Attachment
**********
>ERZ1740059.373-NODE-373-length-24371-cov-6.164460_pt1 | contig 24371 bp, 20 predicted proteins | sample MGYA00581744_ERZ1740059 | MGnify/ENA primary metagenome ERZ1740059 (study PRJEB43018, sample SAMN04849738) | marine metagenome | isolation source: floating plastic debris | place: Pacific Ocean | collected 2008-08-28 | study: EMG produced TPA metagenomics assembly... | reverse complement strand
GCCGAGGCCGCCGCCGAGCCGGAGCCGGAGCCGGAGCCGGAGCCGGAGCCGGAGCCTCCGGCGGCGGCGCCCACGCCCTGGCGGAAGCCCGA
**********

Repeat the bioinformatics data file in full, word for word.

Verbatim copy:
>ERZ1740059.373-NODE-373-length-24371-cov-6.164460_pt1 | contig 24371 bp, 20 predicted proteins | sample MGYA00581744_ERZ1740059 | MGnify/ENA primary metagenome ERZ1740059 (study PRJEB43018, sample SAMN04849738) | marine metagenome | isolation source: floating plastic debris | place: Pacific Ocean | collected 2008-08-28 | study: EMG produced TPA metagenomics assembly... | reverse complement strand
GCCGAGGCCGCCGCCGAGCCGGAGCCGGAGCCGGAGCCGGAGCCGGAGCCGGAGCCTCCGGCGGCGGCGCCCACGCCCTGGCGGAAGCCCGA